23. Postacchini F (1996) Management of lumbar spinal stenosis. J Bone Joint Surg Br 78: 154-164.
  24. Pratt RK, Fairbank JC, Virr A (2002) The reliability of the shuttle walking test, the swiss spinal stenosis questionnaire, the Oxford spinal stenosis score, and the oswestry disability index in the assessment of patients with lumbar spinal stenosis. Spine (Phila Pa 1976) 27: 84-91.
  25. Ragab AA, Fye MA, Bohlman HH (2003) Surgery of the lumbar spine for spinal stenosis in 118 patients 70 years of age or older. Spine (Phila Pa 1976) 28: 348-353.
  26. Rauschning W (1987) Normal and pathologic anatomy of the lumbar root canals. Spine (Phila Pa 1976) 12: 1008-1019.
  27. Richards JC, Majumdar S, Lindsey DP, Beaupré GS, Yerby SA (2005) The treatment mechanism of an interspinous process implant for lumbar neurogenic intermittent claudication. Spine (Phila Pa 1976) 30: 744-749.
  28. Ridley MG, Kingsley GH, Gibson T, Grahame R (1988) Outpatient lumbar epidural corticosteroid injection in the management of sciatica. Br J Rheumatol 27: 295-299.
  29. Riew KD, Yin Y, Gilula L, Bridwell KH, Lenke LG, et al. (2000) The effect of nerve-root injections on the need for operative treatment of lumbar radicular pain. A prospective, randomized, controlled, double-blind study. J Bone Joint Surg Am 82: 1589-1593.
  30. Rivest C, Katz JN, Ferrante FM, Jamison RN (1998) Effects of epidural steroid injection on pain due to lumbar spinal stenosis or herniated disks: a prospective study. Arthritis Care Res 11: 291-297.
  31. Schönström N, Lindahl S, Willén J, Hansson T (1989) Dynamic changes in the dimensions of the lumbar spinal canal: an experimental study in vitro. J Orthop Res 7: 115-121.
  32. Selby DK (1983) Conservative care of the lumbar spine in the elderly. Geriatrics 38: 42-50, 55-56.
  33. Stucki G, Daltroy L, Liang MH, Lipson SJ, Fossel AH, et al. (1996) Measurement properties of a self-administered outcome measure in lumbar spinal stenosis. Spine (Phila Pa 1976) 21: 796-803.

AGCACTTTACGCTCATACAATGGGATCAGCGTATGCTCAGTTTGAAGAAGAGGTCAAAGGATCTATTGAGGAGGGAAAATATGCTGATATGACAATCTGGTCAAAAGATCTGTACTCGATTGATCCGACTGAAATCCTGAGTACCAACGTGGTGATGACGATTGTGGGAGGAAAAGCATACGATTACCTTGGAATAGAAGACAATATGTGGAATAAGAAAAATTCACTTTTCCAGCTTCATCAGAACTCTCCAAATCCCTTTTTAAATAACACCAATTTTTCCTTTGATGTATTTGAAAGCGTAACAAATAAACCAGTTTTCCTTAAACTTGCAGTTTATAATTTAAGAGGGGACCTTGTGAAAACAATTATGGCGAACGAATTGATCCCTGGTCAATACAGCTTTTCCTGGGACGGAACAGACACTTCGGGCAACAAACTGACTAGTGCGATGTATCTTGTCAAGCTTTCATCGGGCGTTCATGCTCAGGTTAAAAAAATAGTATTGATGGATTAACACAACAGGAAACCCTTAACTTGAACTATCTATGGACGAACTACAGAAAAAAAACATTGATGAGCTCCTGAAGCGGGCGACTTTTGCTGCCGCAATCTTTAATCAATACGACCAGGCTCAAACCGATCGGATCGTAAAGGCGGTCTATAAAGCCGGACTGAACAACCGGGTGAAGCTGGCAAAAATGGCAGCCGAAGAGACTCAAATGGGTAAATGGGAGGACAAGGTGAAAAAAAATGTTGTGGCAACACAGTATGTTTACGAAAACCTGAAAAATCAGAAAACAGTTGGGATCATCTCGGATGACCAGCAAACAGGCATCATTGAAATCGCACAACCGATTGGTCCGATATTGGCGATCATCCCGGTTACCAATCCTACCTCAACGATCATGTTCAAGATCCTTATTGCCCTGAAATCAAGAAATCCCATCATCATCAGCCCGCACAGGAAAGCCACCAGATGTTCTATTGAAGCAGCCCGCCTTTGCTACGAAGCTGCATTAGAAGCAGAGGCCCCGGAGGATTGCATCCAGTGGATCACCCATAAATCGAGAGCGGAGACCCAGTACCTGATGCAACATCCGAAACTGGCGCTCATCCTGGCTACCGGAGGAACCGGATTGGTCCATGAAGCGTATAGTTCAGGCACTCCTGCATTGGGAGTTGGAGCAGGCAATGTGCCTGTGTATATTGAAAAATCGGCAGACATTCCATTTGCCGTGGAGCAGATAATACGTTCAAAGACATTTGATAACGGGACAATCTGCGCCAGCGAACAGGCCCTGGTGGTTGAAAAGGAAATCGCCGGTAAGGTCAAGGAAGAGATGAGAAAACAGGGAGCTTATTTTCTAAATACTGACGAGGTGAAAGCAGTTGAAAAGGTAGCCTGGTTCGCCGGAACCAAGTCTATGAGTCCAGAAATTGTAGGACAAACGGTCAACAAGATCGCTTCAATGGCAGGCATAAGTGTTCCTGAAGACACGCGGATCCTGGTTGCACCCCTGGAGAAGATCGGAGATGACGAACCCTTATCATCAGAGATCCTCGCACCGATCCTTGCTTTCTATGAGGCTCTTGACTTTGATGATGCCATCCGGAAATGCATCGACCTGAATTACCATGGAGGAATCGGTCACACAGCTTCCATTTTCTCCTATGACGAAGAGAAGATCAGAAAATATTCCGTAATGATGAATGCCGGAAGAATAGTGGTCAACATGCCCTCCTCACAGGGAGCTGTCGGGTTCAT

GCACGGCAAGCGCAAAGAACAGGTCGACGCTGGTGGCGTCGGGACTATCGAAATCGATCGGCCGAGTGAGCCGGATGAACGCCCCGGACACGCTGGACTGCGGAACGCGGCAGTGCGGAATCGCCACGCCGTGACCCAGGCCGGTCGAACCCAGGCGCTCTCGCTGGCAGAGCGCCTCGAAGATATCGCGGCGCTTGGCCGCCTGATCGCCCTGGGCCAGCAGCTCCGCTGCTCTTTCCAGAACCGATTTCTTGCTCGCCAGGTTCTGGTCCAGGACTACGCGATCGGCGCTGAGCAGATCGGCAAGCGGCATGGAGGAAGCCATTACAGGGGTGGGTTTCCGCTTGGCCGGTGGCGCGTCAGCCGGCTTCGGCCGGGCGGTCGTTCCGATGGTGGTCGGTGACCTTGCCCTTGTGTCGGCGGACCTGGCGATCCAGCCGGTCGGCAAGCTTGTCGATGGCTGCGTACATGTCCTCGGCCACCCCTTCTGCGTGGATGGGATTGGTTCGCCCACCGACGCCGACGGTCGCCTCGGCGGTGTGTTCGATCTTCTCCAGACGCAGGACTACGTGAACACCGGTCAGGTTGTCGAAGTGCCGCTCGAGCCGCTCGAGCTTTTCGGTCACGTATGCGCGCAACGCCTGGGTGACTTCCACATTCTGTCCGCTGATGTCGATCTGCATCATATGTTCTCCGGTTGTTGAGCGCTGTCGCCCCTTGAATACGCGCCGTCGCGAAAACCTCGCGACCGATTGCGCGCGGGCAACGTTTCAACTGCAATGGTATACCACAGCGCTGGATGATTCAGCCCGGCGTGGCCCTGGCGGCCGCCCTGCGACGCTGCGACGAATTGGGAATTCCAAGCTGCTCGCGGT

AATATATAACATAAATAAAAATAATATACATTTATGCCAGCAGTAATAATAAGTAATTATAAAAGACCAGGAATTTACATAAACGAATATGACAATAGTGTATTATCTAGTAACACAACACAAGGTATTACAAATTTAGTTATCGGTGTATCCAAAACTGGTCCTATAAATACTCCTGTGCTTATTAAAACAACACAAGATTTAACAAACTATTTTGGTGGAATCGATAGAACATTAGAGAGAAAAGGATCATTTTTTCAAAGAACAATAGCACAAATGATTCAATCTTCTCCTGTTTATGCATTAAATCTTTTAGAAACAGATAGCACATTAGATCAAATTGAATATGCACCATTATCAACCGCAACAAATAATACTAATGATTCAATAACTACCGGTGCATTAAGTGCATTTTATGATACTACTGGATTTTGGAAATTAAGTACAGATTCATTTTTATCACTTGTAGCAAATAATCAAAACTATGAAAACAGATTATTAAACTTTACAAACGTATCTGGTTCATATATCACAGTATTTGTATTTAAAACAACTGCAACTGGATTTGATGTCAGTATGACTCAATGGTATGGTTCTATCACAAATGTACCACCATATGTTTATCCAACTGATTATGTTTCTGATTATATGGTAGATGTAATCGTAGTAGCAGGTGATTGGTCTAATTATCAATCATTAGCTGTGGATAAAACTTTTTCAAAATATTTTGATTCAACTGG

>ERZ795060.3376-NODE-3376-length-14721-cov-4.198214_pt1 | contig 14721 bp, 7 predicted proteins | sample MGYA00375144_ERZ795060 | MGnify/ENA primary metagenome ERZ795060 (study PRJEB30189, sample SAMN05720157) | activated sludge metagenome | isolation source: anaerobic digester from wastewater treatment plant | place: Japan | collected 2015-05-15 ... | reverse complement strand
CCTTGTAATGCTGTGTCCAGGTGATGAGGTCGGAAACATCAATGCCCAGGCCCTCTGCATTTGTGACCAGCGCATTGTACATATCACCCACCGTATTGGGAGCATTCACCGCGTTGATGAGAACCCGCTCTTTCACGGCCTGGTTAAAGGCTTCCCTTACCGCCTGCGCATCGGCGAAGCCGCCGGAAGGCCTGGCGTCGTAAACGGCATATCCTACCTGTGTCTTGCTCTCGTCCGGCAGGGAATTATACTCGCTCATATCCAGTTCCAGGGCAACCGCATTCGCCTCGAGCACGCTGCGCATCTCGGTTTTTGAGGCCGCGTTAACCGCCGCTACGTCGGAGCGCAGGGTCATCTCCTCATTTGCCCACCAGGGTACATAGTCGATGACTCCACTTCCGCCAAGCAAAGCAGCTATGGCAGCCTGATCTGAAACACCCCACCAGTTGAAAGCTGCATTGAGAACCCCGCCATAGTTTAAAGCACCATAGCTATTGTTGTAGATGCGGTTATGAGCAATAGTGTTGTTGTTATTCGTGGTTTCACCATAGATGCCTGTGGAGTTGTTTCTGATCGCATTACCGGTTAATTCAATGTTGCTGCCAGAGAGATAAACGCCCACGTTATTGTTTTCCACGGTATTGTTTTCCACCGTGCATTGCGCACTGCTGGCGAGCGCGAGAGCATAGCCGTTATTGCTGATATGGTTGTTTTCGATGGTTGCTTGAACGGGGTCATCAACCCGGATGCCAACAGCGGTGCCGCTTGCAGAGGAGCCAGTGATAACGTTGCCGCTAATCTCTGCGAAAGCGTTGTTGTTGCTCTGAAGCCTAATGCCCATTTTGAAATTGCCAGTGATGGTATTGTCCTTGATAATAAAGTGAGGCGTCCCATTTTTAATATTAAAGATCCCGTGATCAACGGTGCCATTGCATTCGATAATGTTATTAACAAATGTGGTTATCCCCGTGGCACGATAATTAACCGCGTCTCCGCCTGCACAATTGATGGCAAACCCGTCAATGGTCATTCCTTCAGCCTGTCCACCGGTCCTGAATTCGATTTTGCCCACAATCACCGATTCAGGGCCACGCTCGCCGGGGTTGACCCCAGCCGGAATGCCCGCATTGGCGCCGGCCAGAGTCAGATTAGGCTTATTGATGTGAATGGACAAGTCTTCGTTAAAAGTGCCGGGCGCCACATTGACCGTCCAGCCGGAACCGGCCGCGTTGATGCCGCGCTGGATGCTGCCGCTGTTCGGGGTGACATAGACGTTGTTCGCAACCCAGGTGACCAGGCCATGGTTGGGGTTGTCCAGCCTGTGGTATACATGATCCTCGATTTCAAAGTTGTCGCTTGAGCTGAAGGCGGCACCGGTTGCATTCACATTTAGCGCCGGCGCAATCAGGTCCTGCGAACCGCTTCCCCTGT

34. Stucki G, Liang MH, Fossel AH, Katz JN (1995) Relative responsiveness of condition-specific and generic health status measures in degenerative lumbar spinal stenosis. J Clin Epidemiol 48: 1369-1378.
  35. Stucki G, Liang MH, Lipson SJ, Fossel AH, Katz JN (1994) Contribution of neuromuscular impairment to physical functional status in patients with lumbar spinal stenosis. J Rheumatol 21: 1338-1343.
  36. Takahashi K, Kagechika K, Takino T, Matsui T, Miyazaki T, et al. (1995) Changes in epidural pressure during walking in patients with lumbar spinal stenosis. Spine (Phila Pa 1976) 20: 2746-2749.
  37. Wiesel SW, Cuckler JM, Deluca F, Jones F, Zeide MS, et al. (1980) Acute low-back pain. An objective analysis of conservative therapy. Spine (Phila Pa 1976) 5: 324-330.
  38. Yerby SA, Lindsey DP, Kreshak J (2001) Failure load of the lumbar spinous process. 47th annual meeting, Orthopaedic research society, San Francisco, CA, USA.

Citation: Arrotegui I (2015) U New Device N6 (Un6): Avoid Lumbar Instability after Lumbar Discectomy. J Orthop Res Physiother 1: 013.

Copyright: © 2015  Iñaki Arrotegui, et al. This is an open-access article distributed under the terms of the Creative Commons Attribution License, which permits unrestricted use, distribution, and reproduction in any medium, provided the original author and source are credited.

Herald Scholarly Open Access is a leading, internationally publishing house in the fields of Sciences. Our mission is to provide an access to knowledge globally.

© 2023, Copyrights Herald Scholarly Open Access. All Rights Reserved!